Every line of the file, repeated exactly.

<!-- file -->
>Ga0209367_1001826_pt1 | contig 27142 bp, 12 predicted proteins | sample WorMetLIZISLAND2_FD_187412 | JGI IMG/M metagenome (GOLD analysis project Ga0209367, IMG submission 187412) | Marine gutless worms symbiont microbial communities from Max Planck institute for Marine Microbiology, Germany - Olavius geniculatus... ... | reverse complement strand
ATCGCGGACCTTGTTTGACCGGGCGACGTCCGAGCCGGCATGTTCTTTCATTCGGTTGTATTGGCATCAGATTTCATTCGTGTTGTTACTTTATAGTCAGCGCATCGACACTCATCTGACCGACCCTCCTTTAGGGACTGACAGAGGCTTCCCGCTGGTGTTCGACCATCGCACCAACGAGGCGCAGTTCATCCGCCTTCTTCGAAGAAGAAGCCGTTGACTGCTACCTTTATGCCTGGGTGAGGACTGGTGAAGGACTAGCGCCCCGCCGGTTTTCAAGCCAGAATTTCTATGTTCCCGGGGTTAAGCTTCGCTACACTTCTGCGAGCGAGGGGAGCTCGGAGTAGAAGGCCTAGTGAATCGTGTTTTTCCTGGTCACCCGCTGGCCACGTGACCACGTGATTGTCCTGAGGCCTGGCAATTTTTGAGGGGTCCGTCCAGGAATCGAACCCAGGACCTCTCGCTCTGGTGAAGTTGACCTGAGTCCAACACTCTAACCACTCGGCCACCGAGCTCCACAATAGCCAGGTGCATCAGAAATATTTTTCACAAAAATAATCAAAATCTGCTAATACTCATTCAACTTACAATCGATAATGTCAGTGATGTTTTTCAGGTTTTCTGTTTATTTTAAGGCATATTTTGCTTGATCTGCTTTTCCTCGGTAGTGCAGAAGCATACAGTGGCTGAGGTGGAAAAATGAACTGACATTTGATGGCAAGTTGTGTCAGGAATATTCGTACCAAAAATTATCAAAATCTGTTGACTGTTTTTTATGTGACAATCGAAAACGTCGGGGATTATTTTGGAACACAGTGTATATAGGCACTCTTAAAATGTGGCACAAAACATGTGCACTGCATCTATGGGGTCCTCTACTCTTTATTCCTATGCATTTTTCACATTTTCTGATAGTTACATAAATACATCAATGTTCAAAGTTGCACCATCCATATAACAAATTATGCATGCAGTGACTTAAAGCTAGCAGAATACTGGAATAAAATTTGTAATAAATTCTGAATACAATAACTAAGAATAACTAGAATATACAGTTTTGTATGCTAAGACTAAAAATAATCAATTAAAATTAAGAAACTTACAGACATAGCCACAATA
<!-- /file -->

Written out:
>Ga0209367_1001826_pt1 | contig 27142 bp, 12 predicted proteins | sample WorMetLIZISLAND2_FD_187412 | JGI IMG/M metagenome (GOLD analysis project Ga0209367, IMG submission 187412) | Marine gutless worms symbiont microbial communities from Max Planck institute for Marine Microbiology, Germany - Olavius geniculatus... ... | reverse complement strand
ATCGCGGACCTTGTTTGACCGGGCGACGTCCGAGCCGGCATGTTCTTTCATTCGGTTGTATTGGCATCAGATTTCATTCGTGTTGTTACTTTATAGTCAGCGCATCGACACTCATCTGACCGACCCTCCTTTAGGGACTGACAGAGGCTTCCCGCTGGTGTTCGACCATCGCACCAACGAGGCGCAGTTCATCCGCCTTCTTCGAAGAAGAAGCCGTTGACTGCTACCTTTATGCCTGGGTGAGGACTGGTGAAGGACTAGCGCCCCGCCGGTTTTCAAGCCAGAATTTCTATGTTCCCGGGGTTAAGCTTCGCTACACTTCTGCGAGCGAGGGGAGCTCGGAGTAGAAGGCCTAGTGAATCGTGTTTTTCCTGGTCACCCGCTGGCCACGTGACCACGTGATTGTCCTGAGGCCTGGCAATTTTTGAGGGGTCCGTCCAGGAATCGAACCCAGGACCTCTCGCTCTGGTGAAGTTGACCTGAGTCCAACACTCTAACCACTCGGCCACCGAGCTCCACAATAGCCAGGTGCATCAGAAATATTTTTCACAAAAATAATCAAAATCTGCTAATACTCATTCAACTTACAATCGATAATGTCAGTGATGTTTTTCAGGTTTTCTGTTTATTTTAAGGCATATTTTGCTTGATCTGCTTTTCCTCGGTAGTGCAGAAGCATACAGTGGCTGAGGTGGAAAAATGAACTGACATTTGATGGCAAGTTGTGTCAGGAATATTCGTACCAAAAATTATCAAAATCTGTTGACTGTTTTTTATGTGACAATCGAAAACGTCGGGGATTATTTTGGAACACAGTGTATATAGGCACTCTTAAAATGTGGCACAAAACATGTGCACTGCATCTATGGGGTCCTCTACTCTTTATTCCTATGCATTTTTCACATTTTCTGATAGTTACATAAATACATCAATGTTCAAAGTTGCACCATCCATATAACAAATTATGCATGCAGTGACTTAAAGCTAGCAGAATACTGGAATAAAATTTGTAATAAATTCTGAATACAATAACTAAGAATAACTAGAATATACAGTTTTGTATGCTAAGACTAAAAATAATCAATTAAAATTAAGAAACTTACAGACATAGCCACAATA